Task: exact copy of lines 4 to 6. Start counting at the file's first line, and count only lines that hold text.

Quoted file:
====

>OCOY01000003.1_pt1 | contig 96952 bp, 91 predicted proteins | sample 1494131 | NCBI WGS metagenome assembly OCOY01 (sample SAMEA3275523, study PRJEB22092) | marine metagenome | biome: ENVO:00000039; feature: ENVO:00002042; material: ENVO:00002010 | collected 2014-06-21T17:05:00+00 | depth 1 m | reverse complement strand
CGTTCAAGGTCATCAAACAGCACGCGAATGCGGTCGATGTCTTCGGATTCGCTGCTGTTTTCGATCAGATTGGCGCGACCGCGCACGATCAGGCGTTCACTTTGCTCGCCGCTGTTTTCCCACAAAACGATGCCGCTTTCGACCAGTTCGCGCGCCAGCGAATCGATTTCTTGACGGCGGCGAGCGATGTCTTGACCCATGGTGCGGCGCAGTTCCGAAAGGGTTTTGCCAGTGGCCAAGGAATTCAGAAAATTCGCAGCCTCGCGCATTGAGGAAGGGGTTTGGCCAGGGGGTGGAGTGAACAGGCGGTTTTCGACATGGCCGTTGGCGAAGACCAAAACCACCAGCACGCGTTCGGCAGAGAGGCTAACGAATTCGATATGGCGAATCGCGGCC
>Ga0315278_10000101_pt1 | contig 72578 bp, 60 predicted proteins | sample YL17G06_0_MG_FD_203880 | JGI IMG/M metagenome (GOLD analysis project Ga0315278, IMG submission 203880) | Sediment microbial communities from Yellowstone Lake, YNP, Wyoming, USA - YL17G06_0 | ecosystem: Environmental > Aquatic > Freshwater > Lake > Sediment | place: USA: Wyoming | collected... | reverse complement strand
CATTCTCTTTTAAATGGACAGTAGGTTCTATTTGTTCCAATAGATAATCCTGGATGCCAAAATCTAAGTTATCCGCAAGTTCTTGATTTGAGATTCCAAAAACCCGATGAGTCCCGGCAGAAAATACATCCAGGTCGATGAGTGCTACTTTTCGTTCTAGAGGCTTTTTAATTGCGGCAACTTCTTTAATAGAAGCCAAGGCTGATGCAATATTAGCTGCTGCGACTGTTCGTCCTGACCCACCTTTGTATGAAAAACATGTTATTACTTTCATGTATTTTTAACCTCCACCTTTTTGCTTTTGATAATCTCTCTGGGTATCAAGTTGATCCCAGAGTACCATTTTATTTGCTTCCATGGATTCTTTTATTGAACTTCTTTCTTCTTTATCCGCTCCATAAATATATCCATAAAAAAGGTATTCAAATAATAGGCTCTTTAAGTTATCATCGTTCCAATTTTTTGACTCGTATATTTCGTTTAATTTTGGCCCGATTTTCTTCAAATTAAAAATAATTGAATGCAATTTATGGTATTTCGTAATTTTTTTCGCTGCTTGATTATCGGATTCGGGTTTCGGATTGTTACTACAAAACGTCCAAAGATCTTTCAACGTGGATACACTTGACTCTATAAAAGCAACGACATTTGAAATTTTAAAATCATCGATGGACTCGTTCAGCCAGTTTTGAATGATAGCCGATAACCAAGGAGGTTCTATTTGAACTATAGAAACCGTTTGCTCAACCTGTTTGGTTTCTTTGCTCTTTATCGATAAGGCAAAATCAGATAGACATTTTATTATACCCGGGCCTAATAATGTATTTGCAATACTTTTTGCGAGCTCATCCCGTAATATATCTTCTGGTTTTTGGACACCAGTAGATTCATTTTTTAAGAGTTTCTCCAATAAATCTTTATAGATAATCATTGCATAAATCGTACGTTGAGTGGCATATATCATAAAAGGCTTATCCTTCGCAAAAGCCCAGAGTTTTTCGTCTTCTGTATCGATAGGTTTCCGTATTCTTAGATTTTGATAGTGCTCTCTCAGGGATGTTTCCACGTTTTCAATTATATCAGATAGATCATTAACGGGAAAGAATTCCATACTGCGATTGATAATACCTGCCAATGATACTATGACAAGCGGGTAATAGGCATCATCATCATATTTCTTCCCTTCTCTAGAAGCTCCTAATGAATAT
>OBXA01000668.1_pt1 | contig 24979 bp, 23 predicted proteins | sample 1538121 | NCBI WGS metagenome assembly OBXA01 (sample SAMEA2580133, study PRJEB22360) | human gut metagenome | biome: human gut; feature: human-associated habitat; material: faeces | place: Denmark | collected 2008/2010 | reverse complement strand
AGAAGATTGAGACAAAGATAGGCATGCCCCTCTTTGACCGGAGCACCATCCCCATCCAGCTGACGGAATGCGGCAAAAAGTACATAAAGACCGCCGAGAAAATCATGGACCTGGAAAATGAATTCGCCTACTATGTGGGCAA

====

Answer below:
CATTCTCTTTTAAATGGACAGTAGGTTCTATTTGTTCCAATAGATAATCCTGGATGCCAAAATCTAAGTTATCCGCAAGTTCTTGATTTGAGATTCCAAAAACCCGATGAGTCCCGGCAGAAAATACATCCAGGTCGATGAGTGCTACTTTTCGTTCTAGAGGCTTTTTAATTGCGGCAACTTCTTTAATAGAAGCCAAGGCTGATGCAATATTAGCTGCTGCGACTGTTCGTCCTGACCCACCTTTGTATGAAAAACATGTTATTACTTTCATGTATTTTTAACCTCCACCTTTTTGCTTTTGATAATCTCTCTGGGTATCAAGTTGATCCCAGAGTACCATTTTATTTGCTTCCATGGATTCTTTTATTGAACTTCTTTCTTCTTTATCCGCTCCATAAATATATCCATAAAAAAGGTATTCAAATAATAGGCTCTTTAAGTTATCATCGTTCCAATTTTTTGACTCGTATATTTCGTTTAATTTTGGCCCGATTTTCTTCAAATTAAAAATAATTGAATGCAATTTATGGTATTTCGTAATTTTTTTCGCTGCTTGATTATCGGATTCGGGTTTCGGATTGTTACTACAAAACGTCCAAAGATCTTTCAACGTGGATACACTTGACTCTATAAAAGCAACGACATTTGAAATTTTAAAATCATCGATGGACTCGTTCAGCCAGTTTTGAATGATAGCCGATAACCAAGGAGGTTCTATTTGAACTATAGAAACCGTTTGCTCAACCTGTTTGGTTTCTTTGCTCTTTATCGATAAGGCAAAATCAGATAGACATTTTATTATACCCGGGCCTAATAATGTATTTGCAATACTTTTTGCGAGCTCATCCCGTAATATATCTTCTGGTTTTTGGACACCAGTAGATTCATTTTTTAAGAGTTTCTCCAATAAATCTTTATAGATAATCATTGCATAAATCGTACGTTGAGTGGCATATATCATAAAAGGCTTATCCTTCGCAAAAGCCCAGAGTTTTTCGTCTTCTGTATCGATAGGTTTCCGTATTCTTAGATTTTGATAGTGCTCTCTCAGGGATGTTTCCACGTTTTCAATTATATCAGATAGATCATTAACGGGAAAGAATTCCATACTGCGATTGATAATACCTGCCAATGATACTATGACAAGCGGGTAATAGGCATCATCATCATATTTCTTCCCTTCTCTAGAAGCTCCTAATGAATAT
>OBXA01000668.1_pt1 | contig 24979 bp, 23 predicted proteins | sample 1538121 | NCBI WGS metagenome assembly OBXA01 (sample SAMEA2580133, study PRJEB22360) | human gut metagenome | biome: human gut; feature: human-associated habitat; material: faeces | place: Denmark | collected 2008/2010 | reverse complement strand
AGAAGATTGAGACAAAGATAGGCATGCCCCTCTTTGACCGGAGCACCATCCCCATCCAGCTGACGGAATGCGGCAAAAAGTACATAAAGACCGCCGAGAAAATCATGGACCTGGAAAATGAATTCGCCTACTATGTGGGCAA